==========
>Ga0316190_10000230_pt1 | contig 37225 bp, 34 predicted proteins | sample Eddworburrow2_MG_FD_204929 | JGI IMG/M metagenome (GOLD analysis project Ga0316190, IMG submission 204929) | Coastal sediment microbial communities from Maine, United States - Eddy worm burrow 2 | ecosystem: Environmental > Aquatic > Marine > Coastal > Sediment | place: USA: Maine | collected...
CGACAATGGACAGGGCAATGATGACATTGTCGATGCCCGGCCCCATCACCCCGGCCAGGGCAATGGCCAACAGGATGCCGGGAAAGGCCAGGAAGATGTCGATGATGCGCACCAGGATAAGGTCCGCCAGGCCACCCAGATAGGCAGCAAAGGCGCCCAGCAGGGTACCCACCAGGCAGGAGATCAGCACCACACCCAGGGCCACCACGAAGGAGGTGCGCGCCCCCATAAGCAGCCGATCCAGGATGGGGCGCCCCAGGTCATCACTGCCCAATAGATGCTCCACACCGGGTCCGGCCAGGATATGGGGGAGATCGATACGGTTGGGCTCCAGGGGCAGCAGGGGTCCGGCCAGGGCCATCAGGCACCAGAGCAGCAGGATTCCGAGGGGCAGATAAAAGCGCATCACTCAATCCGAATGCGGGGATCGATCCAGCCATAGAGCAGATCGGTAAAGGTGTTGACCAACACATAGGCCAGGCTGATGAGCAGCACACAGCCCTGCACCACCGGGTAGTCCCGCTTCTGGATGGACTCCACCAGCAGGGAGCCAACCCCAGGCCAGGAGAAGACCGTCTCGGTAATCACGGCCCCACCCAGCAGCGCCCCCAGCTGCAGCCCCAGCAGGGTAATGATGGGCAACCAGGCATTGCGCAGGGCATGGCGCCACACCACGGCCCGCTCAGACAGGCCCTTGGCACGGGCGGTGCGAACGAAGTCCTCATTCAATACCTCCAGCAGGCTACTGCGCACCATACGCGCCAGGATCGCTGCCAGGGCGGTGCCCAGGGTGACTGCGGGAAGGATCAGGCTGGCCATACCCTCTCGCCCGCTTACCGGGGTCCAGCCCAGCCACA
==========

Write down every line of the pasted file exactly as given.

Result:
>Ga0316190_10000230_pt1 | contig 37225 bp, 34 predicted proteins | sample Eddworburrow2_MG_FD_204929 | JGI IMG/M metagenome (GOLD analysis project Ga0316190, IMG submission 204929) | Coastal sediment microbial communities from Maine, United States - Eddy worm burrow 2 | ecosystem: Environmental > Aquatic > Marine > Coastal > Sediment | place: USA: Maine | collected...
CGACAATGGACAGGGCAATGATGACATTGTCGATGCCCGGCCCCATCACCCCGGCCAGGGCAATGGCCAACAGGATGCCGGGAAAGGCCAGGAAGATGTCGATGATGCGCACCAGGATAAGGTCCGCCAGGCCACCCAGATAGGCAGCAAAGGCGCCCAGCAGGGTACCCACCAGGCAGGAGATCAGCACCACACCCAGGGCCACCACGAAGGAGGTGCGCGCCCCCATAAGCAGCCGATCCAGGATGGGGCGCCCCAGGTCATCACTGCCCAATAGATGCTCCACACCGGGTCCGGCCAGGATATGGGGGAGATCGATACGGTTGGGCTCCAGGGGCAGCAGGGGTCCGGCCAGGGCCATCAGGCACCAGAGCAGCAGGATTCCGAGGGGCAGATAAAAGCGCATCACTCAATCCGAATGCGGGGATCGATCCAGCCATAGAGCAGATCGGTAAAGGTGTTGACCAACACATAGGCCAGGCTGATGAGCAGCACACAGCCCTGCACCACCGGGTAGTCCCGCTTCTGGATGGACTCCACCAGCAGGGAGCCAACCCCAGGCCAGGAGAAGACCGTCTCGGTAATCACGGCCCCACCCAGCAGCGCCCCCAGCTGCAGCCCCAGCAGGGTAATGATGGGCAACCAGGCATTGCGCAGGGCATGGCGCCACACCACGGCCCGCTCAGACAGGCCCTTGGCACGGGCGGTGCGAACGAAGTCCTCATTCAATACCTCCAGCAGGCTACTGCGCACCATACGCGCCAGGATCGCTGCCAGGGCGGTGCCCAGGGTGACTGCGGGAAGGATCAGGCTGGCCATACCCTCTCGCCCGCTTACCGGGGTCCAGCCCAGCCACA